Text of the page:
October 15, 2012 · algorithms

Evaluating Infix expression - multiple digits

If you are looking for evaluating an infix expression with parantheses, don't waste your time here. Visit my other fresh write up here




These images have been running around Facebook for a while now. Though it is eye-damaging primary level arithmetic, it is kind of sweet to write it as a program. Just for the fun of it, I created an html page driven by a javascript implementation. Here is the link.

So, essentially the idea is to evaluate the infix notation in a natural way - respecting the operator precedence. (If you consider this as a puzzle, then there are other variations which involves evaluating the expression in such a way that the result is a maximum value/minimum value)

Please note that the algorithm (and therefore, the program), as it stands does not handle parentheses. This is just a two-stack algorithm with a small variation to accommodate numbers more than a digit.

The algorithm goes like this :

1. Initialize two stacks - one for holding values and one for holding operators
2. Read the input expression from left to right - one character at a time.
3. If the character is a space, ignore
4. If the character is a number, then append it to an accumulating variable
   (don't push it to the stack yet)
5. If the character is an operator, push the accumulated number to the value stack and
   reinitialize the accumulator.

	5a. If the current operator is of higher precedence than the first item in the operator stack,
	    then safely ignore and read further.

	5b. If the current operator is of lower precedence than the first item in the operator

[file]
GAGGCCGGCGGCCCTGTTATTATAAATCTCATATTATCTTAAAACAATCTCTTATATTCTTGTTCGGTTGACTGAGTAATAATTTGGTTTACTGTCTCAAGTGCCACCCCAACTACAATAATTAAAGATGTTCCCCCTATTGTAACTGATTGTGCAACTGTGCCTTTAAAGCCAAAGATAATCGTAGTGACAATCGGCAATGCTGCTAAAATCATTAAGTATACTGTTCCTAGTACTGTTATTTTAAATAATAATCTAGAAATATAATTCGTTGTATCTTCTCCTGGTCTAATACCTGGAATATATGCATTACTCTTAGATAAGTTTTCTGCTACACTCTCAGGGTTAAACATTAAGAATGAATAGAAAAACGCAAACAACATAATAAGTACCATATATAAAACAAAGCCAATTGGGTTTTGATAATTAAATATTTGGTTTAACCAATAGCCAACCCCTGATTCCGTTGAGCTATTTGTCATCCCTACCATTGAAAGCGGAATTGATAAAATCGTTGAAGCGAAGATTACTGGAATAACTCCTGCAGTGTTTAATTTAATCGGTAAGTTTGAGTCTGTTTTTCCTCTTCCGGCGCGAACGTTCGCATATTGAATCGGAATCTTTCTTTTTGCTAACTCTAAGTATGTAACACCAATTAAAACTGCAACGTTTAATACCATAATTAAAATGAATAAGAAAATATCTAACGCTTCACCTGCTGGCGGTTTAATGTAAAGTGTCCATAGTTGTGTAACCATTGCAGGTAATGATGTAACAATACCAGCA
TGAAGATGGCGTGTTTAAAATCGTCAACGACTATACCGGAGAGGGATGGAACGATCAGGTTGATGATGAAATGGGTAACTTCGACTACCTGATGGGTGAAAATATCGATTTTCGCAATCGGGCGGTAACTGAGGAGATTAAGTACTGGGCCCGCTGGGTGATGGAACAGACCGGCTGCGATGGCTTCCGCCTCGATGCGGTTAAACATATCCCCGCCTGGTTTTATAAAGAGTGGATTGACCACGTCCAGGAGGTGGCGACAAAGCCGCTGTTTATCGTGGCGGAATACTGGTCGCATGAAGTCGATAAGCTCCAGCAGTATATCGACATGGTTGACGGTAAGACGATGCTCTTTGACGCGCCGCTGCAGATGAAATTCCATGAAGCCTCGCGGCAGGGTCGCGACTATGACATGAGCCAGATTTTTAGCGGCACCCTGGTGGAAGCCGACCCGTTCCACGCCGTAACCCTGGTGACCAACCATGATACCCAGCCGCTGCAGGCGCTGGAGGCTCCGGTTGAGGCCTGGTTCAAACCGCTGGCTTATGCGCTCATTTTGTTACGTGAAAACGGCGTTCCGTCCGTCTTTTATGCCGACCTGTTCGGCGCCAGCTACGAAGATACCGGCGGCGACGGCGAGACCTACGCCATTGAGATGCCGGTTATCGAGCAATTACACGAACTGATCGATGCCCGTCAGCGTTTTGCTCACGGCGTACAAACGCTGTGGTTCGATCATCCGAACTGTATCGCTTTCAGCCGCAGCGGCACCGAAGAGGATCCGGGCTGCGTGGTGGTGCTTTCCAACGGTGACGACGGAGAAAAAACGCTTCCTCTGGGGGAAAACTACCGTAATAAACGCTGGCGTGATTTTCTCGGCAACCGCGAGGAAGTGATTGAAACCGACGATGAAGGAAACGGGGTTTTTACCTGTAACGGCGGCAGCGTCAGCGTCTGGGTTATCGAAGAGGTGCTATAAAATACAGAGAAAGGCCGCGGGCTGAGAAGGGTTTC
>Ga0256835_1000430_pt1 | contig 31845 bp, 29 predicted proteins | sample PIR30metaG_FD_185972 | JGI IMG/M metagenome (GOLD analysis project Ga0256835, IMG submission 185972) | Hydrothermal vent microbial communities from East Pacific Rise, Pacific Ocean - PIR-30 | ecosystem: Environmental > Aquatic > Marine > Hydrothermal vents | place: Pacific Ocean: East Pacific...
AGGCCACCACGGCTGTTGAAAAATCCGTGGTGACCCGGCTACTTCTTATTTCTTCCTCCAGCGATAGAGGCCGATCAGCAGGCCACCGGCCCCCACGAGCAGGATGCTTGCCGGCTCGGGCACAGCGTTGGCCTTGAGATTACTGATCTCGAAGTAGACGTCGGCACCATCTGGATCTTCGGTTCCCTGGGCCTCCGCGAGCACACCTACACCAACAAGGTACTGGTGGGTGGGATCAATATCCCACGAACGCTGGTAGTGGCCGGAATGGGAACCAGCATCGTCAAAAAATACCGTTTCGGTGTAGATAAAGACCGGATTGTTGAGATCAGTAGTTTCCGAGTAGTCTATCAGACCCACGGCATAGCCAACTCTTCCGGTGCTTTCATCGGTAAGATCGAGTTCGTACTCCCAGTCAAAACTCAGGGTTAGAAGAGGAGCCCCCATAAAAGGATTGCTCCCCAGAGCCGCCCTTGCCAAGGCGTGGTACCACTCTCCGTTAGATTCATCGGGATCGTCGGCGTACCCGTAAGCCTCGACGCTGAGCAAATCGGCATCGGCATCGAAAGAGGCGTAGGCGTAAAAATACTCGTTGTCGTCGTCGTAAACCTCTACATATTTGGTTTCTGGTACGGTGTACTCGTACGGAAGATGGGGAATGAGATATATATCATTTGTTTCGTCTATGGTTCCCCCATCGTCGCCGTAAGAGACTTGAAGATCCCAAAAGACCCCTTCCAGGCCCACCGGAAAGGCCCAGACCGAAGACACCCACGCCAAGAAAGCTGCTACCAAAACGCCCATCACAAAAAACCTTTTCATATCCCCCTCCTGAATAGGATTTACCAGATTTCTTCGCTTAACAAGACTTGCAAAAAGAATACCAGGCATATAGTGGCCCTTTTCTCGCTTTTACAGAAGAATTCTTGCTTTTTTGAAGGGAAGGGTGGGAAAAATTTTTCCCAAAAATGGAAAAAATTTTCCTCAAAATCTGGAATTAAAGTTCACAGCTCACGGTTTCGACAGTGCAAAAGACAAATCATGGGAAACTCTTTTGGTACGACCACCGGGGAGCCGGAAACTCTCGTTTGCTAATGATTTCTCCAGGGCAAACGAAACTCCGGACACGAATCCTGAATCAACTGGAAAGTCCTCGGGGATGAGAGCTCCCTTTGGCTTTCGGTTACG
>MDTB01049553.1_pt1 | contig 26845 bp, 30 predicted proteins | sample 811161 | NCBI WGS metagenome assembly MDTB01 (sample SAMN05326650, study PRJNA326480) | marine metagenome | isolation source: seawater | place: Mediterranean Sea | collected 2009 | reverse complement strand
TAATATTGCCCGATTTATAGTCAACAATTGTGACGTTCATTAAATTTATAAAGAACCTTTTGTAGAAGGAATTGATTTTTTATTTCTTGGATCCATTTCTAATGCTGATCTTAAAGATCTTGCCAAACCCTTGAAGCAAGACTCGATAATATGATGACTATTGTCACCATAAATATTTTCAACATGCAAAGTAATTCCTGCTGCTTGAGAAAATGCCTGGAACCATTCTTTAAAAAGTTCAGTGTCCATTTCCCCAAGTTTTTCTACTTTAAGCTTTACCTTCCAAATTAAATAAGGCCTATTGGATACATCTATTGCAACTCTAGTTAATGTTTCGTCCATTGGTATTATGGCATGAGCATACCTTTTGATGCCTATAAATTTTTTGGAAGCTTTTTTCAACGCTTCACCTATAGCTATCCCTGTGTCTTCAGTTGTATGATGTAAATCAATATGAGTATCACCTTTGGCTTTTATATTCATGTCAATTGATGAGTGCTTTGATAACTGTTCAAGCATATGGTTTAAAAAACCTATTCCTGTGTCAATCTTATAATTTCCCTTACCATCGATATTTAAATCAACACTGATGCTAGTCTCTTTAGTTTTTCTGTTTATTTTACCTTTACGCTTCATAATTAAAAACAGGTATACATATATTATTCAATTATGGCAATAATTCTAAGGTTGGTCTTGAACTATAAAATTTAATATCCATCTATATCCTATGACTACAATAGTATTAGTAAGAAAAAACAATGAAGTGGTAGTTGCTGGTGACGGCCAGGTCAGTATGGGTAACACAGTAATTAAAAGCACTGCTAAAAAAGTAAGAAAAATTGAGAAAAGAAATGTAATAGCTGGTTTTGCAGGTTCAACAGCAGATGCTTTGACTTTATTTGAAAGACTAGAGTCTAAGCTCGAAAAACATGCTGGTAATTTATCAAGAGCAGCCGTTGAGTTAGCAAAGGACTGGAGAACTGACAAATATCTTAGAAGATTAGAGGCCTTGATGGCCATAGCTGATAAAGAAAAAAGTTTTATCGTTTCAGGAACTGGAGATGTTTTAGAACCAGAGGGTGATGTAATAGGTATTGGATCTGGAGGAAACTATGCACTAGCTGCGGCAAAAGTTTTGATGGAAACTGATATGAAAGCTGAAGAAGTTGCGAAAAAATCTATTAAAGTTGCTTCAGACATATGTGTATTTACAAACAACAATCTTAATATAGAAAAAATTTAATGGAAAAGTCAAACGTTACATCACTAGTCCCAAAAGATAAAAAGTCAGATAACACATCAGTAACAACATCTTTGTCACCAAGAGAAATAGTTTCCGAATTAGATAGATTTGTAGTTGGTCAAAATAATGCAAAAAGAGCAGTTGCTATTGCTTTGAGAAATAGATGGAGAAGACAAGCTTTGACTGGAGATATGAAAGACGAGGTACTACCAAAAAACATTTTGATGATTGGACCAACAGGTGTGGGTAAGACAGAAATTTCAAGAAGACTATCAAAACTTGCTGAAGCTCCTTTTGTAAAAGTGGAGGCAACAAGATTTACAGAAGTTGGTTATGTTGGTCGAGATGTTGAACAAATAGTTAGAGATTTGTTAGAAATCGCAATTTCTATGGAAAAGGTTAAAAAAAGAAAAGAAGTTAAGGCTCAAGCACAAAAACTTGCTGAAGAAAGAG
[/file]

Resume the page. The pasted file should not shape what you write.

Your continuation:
stack (peek view), then evaluate the previous set (two from value stack and one
	    from operator stack) and insert the result into the value stack

	5c. Finally, insert the current operator to the operator stack

A Groovy implementation is here :

 * Only basic arithmetic operators are supported. However, could easily be
 * extended to support any binary operators
 * This program is not an infix to postfix converter.  However, this program does the following
 * 1) Evaluates a non-parenthesized infix expression and drives it to a final value
 * 2) Does not support parentheses
 * 3) Supports multiple digits as operands
 * 4) Empty space allowed
 * 5) Floating point numbers not supported
 * 6) Supports only the 4 basic arithmetic operators but could easily be extended to support any other
 *    binary operation
 * @author Arun Manivannan

public class InfixToValue {

    public static final String OPERATORS="+-/*)"    //ignore the "(" as an operator
    public static final Map OPERATOR_LEVELS= ["*":1, "/":1, "+":2,"-":2]

    public static void main(String[] args) {

        String inputExpression="9 - 5+5*0+3" //610
        InfixToValue ifixToPfix=new InfixToValue()

    def infixToValue(String inputExpression) {
        Stack<String> expressionStack = new Stack<String>()
        Stack<Long> valueStack = new ArrayDeque<Long>() //to hold only non-decimal values